socastcmsRssStartBy Cole Lauterbach and Greg Bishop | Illinois News NetworksocastcmsRssEnd
The state’s pension system is unsustainable and lawmakers in Springfield need to amend the state’s constitution to cut out a clause that protects pensions, Chicago Mayor Rahm Emanuel said Wednesday.
Emanuel, who leaves office in the spring, criticized Illinois’ retiree benefits in a speech Wednesday in front of the Chicago City Council. He said the automatic 3 percent annual pay bumps given to retirees are “raises” rather than cost-of-living adjustments. Emanuel echoed Gov. Bruce Rauner’s call to amend the state constitution to eliminate the pension protection clause.
Under the terms of many of the state’s public pension agreements, retirees receive a three percent annual compounded increase. Emanuel said the annual pay increases were designed to help pensions keep pace with inflation. Automatic raises for retirees don’t make sense when city workers have to take furlough days because of tight budgets, the mayor said.
“If inflation is zero and you’re getting three percent compounded annually, it is not a COLA,” Emanuel said. “If it looks like a pay raise, performs like a pay raise, and results in a pay raise, it’s a pay raise.”
He also called for the legalization of recreational marijuana use and a new Chicago casino. Emmanuel said tax revenue from both should go to pay for Chicago’s pension bill, which will top $1 billion next year.
Emanuel also said lawmakers must change the state’s constitution to allow for reductions to pension benefits when they amend the charter to make way for a graduated income tax rates.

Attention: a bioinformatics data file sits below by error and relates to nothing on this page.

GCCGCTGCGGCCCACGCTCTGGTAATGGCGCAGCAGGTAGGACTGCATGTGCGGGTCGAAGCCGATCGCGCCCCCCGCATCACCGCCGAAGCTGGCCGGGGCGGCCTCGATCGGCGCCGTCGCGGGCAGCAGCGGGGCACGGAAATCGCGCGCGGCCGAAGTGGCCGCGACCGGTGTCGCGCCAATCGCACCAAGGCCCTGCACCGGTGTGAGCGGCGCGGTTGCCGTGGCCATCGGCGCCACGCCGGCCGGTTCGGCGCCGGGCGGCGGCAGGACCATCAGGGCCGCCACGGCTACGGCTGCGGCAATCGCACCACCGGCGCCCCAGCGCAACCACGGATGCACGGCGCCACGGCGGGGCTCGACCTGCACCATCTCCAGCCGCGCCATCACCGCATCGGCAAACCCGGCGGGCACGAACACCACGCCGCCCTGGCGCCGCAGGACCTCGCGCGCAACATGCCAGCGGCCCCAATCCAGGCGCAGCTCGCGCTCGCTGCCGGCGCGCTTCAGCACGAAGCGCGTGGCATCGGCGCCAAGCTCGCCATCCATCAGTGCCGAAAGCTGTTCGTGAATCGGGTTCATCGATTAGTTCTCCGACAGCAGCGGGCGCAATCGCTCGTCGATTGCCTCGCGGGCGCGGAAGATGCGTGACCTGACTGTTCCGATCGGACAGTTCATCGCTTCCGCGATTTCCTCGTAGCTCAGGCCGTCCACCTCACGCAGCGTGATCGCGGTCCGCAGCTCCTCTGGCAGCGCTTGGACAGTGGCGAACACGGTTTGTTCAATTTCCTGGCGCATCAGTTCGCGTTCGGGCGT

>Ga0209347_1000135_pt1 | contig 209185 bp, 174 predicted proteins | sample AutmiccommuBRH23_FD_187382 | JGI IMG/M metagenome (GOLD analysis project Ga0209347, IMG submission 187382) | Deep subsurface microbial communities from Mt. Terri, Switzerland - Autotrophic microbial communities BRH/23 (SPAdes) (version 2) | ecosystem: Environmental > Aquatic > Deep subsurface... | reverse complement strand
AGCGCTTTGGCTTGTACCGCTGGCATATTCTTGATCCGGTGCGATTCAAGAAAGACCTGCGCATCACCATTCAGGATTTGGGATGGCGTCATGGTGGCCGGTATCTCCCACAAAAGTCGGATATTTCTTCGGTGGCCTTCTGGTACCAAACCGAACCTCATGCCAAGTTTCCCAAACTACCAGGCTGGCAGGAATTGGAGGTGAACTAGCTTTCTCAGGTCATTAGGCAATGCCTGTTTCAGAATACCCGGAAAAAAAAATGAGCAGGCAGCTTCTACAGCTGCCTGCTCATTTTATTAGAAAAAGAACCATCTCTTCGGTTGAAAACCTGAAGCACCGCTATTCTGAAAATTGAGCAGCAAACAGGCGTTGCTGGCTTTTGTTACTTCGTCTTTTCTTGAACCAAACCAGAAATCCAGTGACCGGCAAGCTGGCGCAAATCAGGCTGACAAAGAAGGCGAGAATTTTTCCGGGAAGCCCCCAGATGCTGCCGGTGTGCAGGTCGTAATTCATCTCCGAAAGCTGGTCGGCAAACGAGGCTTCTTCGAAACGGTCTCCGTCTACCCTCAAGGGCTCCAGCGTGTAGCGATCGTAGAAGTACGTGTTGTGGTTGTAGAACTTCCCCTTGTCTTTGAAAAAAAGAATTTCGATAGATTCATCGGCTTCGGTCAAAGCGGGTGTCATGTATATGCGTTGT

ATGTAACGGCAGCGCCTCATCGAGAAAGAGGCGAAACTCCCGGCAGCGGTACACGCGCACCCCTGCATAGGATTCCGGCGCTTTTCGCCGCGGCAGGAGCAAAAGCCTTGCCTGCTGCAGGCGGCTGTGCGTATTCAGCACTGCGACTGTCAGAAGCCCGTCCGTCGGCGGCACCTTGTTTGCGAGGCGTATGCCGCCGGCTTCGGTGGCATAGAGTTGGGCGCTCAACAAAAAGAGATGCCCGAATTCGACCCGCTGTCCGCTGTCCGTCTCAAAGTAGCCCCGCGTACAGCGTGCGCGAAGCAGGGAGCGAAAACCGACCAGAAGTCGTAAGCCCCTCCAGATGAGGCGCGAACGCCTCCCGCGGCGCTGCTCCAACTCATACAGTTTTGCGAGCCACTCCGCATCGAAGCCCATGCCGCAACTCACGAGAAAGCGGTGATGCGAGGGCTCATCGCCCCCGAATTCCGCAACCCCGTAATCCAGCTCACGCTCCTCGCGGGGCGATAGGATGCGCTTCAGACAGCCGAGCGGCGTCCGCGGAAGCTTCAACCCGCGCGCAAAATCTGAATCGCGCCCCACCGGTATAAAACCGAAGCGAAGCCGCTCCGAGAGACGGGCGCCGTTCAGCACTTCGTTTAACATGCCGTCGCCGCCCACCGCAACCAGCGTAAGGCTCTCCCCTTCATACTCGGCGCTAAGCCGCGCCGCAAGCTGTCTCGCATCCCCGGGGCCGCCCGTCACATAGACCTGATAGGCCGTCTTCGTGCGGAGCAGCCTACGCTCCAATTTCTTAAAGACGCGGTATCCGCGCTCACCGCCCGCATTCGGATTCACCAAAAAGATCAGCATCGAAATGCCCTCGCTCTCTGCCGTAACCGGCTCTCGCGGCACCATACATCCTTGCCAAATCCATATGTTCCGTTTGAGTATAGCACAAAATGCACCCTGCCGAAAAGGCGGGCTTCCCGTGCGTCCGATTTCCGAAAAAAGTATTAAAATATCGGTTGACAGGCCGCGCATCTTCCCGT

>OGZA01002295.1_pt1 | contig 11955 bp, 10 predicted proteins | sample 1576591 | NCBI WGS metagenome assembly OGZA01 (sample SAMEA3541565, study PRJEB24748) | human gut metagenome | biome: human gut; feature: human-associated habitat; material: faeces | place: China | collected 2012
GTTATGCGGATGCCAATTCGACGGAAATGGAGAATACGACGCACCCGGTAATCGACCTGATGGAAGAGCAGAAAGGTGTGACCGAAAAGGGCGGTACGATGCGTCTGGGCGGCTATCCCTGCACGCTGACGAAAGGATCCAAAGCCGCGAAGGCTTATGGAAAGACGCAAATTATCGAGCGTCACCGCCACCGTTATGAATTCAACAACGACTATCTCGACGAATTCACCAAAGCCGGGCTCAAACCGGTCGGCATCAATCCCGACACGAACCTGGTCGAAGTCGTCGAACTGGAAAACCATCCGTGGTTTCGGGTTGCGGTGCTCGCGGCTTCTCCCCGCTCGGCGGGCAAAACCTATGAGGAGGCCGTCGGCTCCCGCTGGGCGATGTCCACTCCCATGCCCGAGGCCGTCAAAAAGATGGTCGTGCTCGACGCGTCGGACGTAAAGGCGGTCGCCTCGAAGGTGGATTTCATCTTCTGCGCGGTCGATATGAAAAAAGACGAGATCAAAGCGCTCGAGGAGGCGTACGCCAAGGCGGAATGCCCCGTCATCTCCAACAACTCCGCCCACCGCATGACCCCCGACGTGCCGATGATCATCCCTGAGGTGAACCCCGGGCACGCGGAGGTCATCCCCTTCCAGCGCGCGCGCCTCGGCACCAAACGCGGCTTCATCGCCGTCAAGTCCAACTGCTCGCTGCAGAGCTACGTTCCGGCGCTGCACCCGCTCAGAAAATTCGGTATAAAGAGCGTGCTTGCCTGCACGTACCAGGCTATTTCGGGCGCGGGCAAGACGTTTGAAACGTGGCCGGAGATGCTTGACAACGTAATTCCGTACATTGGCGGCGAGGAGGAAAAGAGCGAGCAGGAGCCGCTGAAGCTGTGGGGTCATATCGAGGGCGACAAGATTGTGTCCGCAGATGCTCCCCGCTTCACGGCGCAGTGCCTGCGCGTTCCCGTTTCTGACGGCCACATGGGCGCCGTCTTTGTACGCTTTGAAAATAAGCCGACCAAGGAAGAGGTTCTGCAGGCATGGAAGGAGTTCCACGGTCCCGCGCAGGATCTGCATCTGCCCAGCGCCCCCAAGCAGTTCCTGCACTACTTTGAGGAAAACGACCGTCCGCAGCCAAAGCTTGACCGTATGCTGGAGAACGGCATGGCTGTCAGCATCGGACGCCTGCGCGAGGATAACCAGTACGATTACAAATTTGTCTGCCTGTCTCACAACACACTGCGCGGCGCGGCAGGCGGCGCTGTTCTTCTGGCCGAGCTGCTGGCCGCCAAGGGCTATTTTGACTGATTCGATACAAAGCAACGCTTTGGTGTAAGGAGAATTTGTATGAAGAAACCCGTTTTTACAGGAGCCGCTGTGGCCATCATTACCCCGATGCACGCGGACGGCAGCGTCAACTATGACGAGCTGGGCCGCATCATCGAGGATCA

"I believe it would be a fundamentally-missed opportunity if we made our tax system appropriately more progressive but left in place a benefit system that is regressive," he said.
The state’s pension protection clause says that any agreed upon pension benefit, including things like health care coverage, “shall not be diminished or impaired.” Past attempts by both the city of Chicago and the state of Illinois to reduce pension benefits have been shot down after union-led court challenges based on the protection clause.
Chicago’s next pension payment will be more than $1 billion. Illinois’ annual required contribution accounts for more than a quarter of the state’s budget. The state’s unfunded pension liabilities <a href="https://www.ilnews.org/news/state_politics/underfunded-state-government-pensions-liabilities-increase-to-billion/article_6a050414-fcc3-11e8-bf3a-cf7f6985dd5c.html">now total $133.5 billion</a>, a $4.4 billion increase from the previous year despite growing market returns and higher taxpayer contributions.
Gov. Bruce Rauner had previously proposed similar changes to the state’s constitution. Rauner said Wednesday that Emanuel’s support was needed years ago.
“I wish the mayor had been active pushing on reforms that he’s discussing today over the last four and eight years,” Rauner said.
Gov.-elect J.B. Pritzker reiterated his campaign pledge on Wednesday that a "pension is a promise" and that he would work with lawmakers to find a way to pay more into the retirement funds, according to media reports.
Republican Gov. James Thompson signed the three percent yearly compounded raise for retirees into law. Thompson has said that <a href="https://www.chicagobusiness.com/static/section/pensions.html">he likely wouldn’t have signed</a> the legislation had he known how much it would have actually cost.